Supporting carers in our society has been a priority of the Government since 1997. Over that period, weekly payment rates for carer's allowance have been greatly increased, qualifying conditions have been significantly eased and coverage of the scheme has been extended. In addition, new schemes such as carer's benefit and the respite care grant have been introduced.
I announced several improvements for carers in the last budget which will benefit existing recipients of carer's payments and will extend supports to carers who have not previously been eligible for those payments. Regarding the means test for carer's allowance, I have increased the weekly income disregards to €270 for a single person and to €540 for a couple, with effect from this month. That means that a couple with two children can earn up to €30,700 and receive the maximum rate of carer's allowance, while the same couple can earn up to €49,200 and receive the minimum rate of carer's allowance, free travel, the household benefits package and the respite care grant.
It is estimated that those changes will result in an additional 1,000 new carers qualifying for a carer's allowance, free travel, the household benefits package and the respite care grant. In addition, 2,400 existing carers who are currently in receipt of reduced carer's allowance will receive an increase in their weekly payment over and above the general rate increase that they would receive in the normal way.
In response to the Joint Committee on Social and Family Affairs, which stated that the greatest need identified by family carers is the need for a break from caring, I made provision in budget 2005 for major improvements to the respite care grant. That includes the increase of the grant to €1,000 and its extension to all persons providing full-time care and attention, regardless of their means.
Those persons in receipt of other social welfare payments, excluding unemployment assistance and benefit, will be entitled to the payment, subject to meeting the full-time care condition. That arrangement is being introduced to acknowledge the needs of carers, especially regarding respite, and it is estimated that overall almost 33,000 carers will receive a respite care grant from June.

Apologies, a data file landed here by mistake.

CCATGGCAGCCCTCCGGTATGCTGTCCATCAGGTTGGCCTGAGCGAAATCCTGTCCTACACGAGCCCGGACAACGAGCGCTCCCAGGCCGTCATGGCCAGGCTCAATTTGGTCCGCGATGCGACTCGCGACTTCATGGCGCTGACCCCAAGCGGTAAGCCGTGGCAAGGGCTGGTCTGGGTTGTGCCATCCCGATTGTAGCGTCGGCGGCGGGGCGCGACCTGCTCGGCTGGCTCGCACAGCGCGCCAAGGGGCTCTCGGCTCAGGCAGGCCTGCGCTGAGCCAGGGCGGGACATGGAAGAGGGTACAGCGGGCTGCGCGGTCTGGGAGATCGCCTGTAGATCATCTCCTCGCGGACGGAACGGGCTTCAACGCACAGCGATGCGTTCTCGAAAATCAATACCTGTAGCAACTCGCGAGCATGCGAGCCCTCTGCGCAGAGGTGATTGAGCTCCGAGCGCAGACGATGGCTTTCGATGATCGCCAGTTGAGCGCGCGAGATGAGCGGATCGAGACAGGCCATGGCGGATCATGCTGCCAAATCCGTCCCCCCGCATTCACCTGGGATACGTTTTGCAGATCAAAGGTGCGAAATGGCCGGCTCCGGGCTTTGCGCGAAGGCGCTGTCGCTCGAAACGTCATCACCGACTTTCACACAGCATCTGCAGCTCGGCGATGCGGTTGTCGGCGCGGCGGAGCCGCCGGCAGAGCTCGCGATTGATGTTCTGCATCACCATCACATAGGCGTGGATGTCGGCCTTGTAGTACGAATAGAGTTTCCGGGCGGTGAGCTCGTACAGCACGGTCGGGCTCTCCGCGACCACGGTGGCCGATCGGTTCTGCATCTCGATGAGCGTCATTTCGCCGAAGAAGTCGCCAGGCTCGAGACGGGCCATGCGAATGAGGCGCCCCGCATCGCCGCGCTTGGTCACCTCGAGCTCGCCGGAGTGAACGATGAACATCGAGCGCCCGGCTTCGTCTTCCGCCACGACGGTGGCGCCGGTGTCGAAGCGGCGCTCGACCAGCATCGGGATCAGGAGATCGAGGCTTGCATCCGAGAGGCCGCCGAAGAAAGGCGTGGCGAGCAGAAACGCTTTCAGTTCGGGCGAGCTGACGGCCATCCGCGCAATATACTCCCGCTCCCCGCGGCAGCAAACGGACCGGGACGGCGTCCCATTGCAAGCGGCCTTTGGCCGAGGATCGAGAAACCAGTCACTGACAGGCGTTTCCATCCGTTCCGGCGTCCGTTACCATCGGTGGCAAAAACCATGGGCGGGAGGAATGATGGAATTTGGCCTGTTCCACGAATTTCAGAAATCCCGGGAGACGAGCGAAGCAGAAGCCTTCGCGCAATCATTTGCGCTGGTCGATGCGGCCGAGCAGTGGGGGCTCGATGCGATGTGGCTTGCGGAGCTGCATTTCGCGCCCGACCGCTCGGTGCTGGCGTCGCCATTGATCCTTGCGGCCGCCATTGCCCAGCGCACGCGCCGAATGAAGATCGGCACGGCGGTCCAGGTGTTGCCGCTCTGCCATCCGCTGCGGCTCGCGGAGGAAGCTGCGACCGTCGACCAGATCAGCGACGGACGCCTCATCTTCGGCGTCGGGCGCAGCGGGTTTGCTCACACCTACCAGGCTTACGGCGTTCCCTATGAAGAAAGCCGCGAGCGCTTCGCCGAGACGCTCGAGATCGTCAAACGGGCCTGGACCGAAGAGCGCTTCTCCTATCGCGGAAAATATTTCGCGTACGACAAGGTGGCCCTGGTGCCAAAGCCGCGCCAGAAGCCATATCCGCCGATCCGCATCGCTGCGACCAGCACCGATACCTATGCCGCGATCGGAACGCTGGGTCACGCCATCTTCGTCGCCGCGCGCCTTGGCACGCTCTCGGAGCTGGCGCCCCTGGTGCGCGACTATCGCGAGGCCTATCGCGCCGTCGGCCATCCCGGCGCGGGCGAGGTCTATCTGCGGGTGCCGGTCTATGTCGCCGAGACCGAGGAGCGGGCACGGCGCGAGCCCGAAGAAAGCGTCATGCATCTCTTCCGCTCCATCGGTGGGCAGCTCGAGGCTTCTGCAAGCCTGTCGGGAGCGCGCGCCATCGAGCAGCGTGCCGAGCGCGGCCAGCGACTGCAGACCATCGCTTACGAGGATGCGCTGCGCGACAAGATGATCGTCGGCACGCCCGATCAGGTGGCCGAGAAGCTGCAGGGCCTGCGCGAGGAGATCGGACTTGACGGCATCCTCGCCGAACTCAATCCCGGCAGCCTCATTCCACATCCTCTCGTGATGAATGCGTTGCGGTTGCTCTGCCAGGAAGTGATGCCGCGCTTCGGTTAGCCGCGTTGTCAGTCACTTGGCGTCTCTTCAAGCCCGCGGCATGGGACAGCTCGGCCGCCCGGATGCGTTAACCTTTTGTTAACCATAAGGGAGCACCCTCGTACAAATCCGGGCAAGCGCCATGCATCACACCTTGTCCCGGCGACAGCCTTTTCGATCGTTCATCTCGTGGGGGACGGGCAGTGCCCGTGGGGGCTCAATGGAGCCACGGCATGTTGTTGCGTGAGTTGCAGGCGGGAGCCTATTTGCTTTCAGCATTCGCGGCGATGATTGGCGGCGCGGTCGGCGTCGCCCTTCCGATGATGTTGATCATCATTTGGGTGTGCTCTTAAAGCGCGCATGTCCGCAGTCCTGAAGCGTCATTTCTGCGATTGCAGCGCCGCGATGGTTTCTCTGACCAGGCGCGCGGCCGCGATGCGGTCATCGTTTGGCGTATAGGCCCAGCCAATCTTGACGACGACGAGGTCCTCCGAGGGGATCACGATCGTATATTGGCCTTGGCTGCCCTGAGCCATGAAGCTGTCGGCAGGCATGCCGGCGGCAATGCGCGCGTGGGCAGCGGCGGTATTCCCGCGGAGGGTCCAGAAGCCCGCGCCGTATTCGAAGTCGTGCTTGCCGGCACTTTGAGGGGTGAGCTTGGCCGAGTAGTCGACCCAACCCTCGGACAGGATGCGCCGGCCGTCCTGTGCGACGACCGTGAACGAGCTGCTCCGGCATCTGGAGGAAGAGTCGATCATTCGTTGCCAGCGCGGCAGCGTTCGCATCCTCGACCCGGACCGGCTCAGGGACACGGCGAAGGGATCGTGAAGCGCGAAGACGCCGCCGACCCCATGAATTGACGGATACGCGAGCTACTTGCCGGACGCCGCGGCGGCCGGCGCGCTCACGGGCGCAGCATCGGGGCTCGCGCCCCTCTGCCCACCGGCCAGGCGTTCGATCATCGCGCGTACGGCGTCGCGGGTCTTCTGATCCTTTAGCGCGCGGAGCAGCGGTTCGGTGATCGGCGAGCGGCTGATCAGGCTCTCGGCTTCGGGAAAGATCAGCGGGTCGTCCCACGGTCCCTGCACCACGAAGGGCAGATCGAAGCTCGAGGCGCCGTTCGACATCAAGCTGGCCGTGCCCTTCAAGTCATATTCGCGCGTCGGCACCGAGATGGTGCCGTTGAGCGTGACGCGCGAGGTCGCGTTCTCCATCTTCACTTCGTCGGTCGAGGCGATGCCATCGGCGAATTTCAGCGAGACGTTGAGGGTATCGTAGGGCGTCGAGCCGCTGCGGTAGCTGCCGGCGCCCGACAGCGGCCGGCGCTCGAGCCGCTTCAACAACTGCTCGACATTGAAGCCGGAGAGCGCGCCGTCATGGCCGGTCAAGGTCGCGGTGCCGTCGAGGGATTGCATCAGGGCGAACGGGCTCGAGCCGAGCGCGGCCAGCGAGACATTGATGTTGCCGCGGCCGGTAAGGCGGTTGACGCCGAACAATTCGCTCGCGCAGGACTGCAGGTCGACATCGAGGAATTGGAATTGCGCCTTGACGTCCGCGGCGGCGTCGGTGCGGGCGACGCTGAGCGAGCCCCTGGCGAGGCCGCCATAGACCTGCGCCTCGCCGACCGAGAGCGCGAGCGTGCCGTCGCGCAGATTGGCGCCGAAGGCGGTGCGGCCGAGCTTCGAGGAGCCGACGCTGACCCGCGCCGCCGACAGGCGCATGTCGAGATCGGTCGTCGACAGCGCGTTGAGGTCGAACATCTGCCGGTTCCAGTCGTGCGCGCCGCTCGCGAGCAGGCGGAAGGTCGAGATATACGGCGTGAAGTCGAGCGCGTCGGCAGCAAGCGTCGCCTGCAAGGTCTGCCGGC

With regard to carer's benefit, one of the conditions of the scheme was that while the carer might work for up to ten hours per week, he or she could not earn more than €150 per week. I improved that aspect of the scheme by increasing that income ceiling from €150 to €270 per week. That measure, which took effect from April, allows those carers who are in a position to work for up to ten hours per week to earn extra income and, equally importantly, it may keep the carer in touch with his or her workplace.
Another condition of that scheme was that the applicant must have been engaged in full-time paid employment as an employed contributor for the three-month period immediately prior to claiming carer's benefit. I have eased that condition with effect from April to make it easier for carers with an atypical work pattern to qualify.
Additional information not given on the floor of the House.
Government policy is strongly in favour of supporting care in the community and enabling people to remain in their own homes for as long as possible. The types of services which recognise the value of the caring ethos and which provide real support and practical assistance to the people involved will continue to be developed, and all allowances and systems of support will be kept under regular review.